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Alphabet soup

Isn’t it marvellous that, even in these dark times of austerity packages, sovereign debt crises and Jonathan Polin leaving Ignis, we can still rely on the Investment Manage-ment Association for a bit of a laugh? Like any good practical joker, the IMA sensed we were all in need of some light relief and so came up with its proposals for how the managed fund sectors should be renamed.

This important news story is developing on almost hourly basis so this column does risk being severely out of date by the time you read it following, say, a U-turn on a U-turn or a serious piece of re-mulling. Still, as I type, the IMA has signalled it means business by blogging a response to criticism of its revolutionary proposals for an “Alphabetic System” that would see A not stand for active, B not stand for balanced, C not stand for cautious and D not stand for defensive.

This criticism came from the likes of Fidelity, Investec and Skandia but was led – chronologically, at least, if not in any way that implies actual leadership – by Second Coming Asset Management, (Scam) as exclusively revealed in the pages of this public-ation’s sister magazine Fund Strategy.

Fidelity’s mournfully noted disappointment was an understatement as to how it felt, Skandia deemed the renaming “quite frankly, a farce” while Investec, ever the hard nut, thundered: “We will be feeding back our thoughts.”

None of them I am aware of has, as Scam has at least tried to do, suggested an alternative to the IMA’s proposal and this is possibly because, as Scam has also acknowledged, it is a completely impossible situation.

As I understand it, the industry has to come up with a way of naming something objectively that cannot be interpreted subjectively – or, to put it another way, to prevent one man’s “cautious managed” being another’s “claim to the Financial Ombudsman”.

At this point, we are dangerously close to stepping into what I believe may be called an epistemological minefield – epistemology being, as of course any financial services professional knows, the branch of philosophy that studies knowledge and attempts to answer the basic question as to what distinguishes true or adequate knowledge from the false or inadequate variety.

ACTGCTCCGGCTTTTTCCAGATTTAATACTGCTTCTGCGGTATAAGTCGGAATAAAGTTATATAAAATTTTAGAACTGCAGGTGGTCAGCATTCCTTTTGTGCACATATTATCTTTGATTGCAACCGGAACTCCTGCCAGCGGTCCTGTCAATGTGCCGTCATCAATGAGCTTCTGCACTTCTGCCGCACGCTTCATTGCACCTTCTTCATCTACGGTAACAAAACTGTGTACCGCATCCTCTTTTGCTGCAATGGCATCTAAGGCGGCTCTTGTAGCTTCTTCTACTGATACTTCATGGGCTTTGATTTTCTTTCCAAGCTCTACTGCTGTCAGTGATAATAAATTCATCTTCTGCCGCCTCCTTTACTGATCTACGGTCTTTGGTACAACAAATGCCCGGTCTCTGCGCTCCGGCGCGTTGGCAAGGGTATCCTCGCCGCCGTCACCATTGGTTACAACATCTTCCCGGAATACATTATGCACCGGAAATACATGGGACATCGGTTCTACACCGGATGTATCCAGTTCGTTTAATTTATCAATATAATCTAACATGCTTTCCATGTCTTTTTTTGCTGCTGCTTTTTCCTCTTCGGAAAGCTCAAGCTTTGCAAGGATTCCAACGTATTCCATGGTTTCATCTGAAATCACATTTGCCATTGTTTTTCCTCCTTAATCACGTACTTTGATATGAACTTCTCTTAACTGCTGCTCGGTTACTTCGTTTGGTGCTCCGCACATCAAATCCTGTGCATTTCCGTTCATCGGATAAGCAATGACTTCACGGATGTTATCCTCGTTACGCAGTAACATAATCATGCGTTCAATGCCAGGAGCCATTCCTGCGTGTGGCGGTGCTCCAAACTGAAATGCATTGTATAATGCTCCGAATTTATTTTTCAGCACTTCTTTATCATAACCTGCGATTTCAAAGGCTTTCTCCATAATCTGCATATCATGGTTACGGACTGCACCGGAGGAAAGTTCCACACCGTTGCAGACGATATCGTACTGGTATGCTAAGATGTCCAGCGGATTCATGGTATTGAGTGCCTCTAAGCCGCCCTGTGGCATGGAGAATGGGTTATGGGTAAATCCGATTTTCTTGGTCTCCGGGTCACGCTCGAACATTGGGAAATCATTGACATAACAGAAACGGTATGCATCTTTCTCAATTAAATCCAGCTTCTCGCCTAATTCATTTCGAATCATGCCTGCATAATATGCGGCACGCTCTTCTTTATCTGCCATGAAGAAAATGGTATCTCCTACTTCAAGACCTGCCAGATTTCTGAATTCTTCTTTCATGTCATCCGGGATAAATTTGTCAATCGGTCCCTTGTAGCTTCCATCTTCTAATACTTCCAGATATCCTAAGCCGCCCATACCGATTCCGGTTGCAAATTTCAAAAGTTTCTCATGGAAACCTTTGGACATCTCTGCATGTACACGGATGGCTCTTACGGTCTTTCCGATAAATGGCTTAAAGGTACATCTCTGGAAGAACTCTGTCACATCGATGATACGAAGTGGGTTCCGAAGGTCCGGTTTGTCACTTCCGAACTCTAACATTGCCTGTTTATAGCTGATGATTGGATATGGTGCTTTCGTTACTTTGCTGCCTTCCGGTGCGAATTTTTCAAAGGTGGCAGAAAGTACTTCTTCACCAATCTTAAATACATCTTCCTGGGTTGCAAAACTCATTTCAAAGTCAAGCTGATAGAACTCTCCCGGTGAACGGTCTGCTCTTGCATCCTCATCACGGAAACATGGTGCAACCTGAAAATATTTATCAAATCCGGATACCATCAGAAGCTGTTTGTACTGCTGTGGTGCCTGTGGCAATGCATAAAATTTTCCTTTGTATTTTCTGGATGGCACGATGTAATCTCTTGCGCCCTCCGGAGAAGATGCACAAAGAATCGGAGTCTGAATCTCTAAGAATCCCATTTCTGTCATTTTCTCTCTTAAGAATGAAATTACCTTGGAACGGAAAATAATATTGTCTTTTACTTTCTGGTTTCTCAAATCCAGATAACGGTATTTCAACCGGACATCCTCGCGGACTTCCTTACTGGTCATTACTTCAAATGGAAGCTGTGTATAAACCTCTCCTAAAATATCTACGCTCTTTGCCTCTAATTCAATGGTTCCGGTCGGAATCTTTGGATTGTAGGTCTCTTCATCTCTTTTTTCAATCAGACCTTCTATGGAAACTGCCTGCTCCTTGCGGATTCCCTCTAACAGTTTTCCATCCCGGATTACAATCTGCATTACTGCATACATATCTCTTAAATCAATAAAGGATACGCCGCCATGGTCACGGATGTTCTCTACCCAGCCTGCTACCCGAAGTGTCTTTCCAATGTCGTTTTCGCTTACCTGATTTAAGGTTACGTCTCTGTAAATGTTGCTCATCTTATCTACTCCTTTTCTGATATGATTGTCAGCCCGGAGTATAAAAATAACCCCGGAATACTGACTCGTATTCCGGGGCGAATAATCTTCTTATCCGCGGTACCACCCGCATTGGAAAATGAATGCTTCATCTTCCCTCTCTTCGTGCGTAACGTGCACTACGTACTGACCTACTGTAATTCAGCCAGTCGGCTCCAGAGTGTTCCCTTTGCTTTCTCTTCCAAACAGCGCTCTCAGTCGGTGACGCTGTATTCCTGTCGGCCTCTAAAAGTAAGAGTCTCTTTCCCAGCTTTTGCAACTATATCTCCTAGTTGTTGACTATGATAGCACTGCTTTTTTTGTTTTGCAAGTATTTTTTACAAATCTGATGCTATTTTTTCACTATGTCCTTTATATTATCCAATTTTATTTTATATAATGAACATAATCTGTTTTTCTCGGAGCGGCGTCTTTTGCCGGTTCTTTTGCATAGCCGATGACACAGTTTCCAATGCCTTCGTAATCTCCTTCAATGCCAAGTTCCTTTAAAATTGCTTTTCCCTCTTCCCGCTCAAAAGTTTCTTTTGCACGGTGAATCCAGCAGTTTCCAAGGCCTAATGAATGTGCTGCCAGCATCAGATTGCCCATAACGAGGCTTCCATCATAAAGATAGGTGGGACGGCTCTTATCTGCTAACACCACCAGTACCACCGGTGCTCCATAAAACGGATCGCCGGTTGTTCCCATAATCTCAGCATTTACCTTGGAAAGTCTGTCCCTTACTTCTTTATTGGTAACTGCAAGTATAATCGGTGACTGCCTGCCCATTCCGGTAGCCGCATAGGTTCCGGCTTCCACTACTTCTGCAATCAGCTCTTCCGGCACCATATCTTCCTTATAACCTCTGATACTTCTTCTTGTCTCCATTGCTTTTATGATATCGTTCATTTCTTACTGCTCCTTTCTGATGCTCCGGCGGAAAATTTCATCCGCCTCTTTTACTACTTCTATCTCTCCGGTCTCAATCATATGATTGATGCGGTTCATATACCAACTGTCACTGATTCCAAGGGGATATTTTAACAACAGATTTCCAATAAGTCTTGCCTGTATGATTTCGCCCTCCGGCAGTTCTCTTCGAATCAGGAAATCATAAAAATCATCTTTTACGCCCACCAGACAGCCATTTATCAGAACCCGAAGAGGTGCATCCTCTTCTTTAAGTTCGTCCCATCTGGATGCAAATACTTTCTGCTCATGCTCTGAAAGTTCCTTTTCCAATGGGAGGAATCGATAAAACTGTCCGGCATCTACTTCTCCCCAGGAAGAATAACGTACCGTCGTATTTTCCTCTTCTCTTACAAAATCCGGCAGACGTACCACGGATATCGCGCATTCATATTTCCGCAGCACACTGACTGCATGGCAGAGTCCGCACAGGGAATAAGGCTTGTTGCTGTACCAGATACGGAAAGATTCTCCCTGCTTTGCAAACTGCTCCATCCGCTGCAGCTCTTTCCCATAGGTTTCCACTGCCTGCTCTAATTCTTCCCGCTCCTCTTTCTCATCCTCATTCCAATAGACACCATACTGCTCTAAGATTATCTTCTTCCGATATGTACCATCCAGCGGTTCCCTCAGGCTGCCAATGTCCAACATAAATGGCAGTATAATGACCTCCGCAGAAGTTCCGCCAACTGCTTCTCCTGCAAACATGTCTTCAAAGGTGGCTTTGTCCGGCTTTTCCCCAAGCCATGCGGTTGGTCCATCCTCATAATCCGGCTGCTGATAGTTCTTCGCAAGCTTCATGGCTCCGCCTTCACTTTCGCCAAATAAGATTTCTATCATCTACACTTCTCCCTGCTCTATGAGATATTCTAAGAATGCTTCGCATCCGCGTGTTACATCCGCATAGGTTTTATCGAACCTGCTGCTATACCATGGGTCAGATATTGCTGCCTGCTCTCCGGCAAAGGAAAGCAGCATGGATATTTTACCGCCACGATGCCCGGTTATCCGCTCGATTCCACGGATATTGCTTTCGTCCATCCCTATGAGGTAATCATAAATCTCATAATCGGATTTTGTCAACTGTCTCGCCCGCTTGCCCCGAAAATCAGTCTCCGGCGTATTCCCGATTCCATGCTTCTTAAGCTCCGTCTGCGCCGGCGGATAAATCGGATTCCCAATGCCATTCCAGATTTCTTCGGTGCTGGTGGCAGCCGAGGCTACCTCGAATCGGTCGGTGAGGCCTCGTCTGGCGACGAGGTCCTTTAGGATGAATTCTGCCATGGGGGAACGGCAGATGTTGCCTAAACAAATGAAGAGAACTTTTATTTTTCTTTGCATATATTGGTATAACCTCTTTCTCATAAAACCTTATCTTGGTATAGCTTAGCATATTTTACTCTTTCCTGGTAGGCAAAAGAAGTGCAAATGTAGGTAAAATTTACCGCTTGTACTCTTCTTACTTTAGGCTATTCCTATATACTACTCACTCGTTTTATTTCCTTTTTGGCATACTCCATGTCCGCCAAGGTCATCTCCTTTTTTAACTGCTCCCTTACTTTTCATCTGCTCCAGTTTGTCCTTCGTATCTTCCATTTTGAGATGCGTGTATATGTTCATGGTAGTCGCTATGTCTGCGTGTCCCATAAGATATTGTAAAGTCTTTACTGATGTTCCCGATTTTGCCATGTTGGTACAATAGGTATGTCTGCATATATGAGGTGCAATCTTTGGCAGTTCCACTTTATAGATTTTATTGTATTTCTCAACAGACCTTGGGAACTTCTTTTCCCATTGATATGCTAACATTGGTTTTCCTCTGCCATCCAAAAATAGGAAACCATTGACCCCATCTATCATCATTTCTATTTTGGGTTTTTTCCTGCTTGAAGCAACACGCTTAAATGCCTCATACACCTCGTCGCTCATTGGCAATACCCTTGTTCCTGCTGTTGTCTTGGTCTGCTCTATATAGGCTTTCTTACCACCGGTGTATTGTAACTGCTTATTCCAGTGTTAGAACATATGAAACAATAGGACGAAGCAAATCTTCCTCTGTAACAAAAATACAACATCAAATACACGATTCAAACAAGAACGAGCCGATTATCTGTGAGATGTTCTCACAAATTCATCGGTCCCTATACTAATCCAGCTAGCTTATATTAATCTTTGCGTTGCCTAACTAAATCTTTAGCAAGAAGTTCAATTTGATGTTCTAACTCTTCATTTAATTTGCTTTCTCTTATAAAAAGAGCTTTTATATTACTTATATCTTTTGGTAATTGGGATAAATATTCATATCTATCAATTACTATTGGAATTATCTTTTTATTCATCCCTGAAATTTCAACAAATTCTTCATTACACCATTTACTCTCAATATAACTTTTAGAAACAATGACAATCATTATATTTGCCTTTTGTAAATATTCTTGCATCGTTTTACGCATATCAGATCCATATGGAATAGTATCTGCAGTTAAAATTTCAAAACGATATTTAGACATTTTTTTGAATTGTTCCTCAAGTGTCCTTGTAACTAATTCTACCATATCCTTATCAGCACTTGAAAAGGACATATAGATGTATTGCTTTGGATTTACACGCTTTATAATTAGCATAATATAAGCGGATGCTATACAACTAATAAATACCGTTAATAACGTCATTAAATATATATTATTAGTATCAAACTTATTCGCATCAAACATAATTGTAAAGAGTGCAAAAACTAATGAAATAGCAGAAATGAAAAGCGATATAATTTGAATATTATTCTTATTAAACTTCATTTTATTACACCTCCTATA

No, I am not writing this after “a good lunch”, thank you very much. I am merely suggesting if you name any set of four things in any vaguely coherent way, then each of those four names is going to be imbued with extra meaning when taken in the context of the other three.

Thus, for any but the most dyslexic investor, A, B, C and D to all intents and purposes carry the same significance as active, balanced, cautious and defensive or – the one I suspect would be the FSA’s preference – very, very, very risky, very, very risky, very risky and just plain risky.

In which case, the only lettering system that could work is the random one employed by the High Court in super-injunction cases – where CTB denotes Ryan Giggs and so forth. I am not sure that helps anyone, although it does tick one of the IMA’s boxes of grouping comparable funds without conveying advice while being every bit as “concise and neutral” as its own proposal.

That said, where I do have a fair degree of sympathy with the IMA’s defence of its Alphabet System is when chief executive Richard Saunders says: “These funds are for the most part sold with advice rather than bought direct by consumers and advisers should be expected to do their homework.”

If it is true managed funds are predominantly sold by advisers – and, as RDR lumbers ever closer into being, that does seem probable – then the least those advisers can do is outline the asset allocation they are outsourcing.

But then, if it is true that managed funds are predom-inantly sold by advisers, why not just call the sectors something like, I don’t know, Active, Balanced and Cautious. In fact, the IMA have been such good sports, let’s have D for Defensive too.

Julian Marr is editorial director of and


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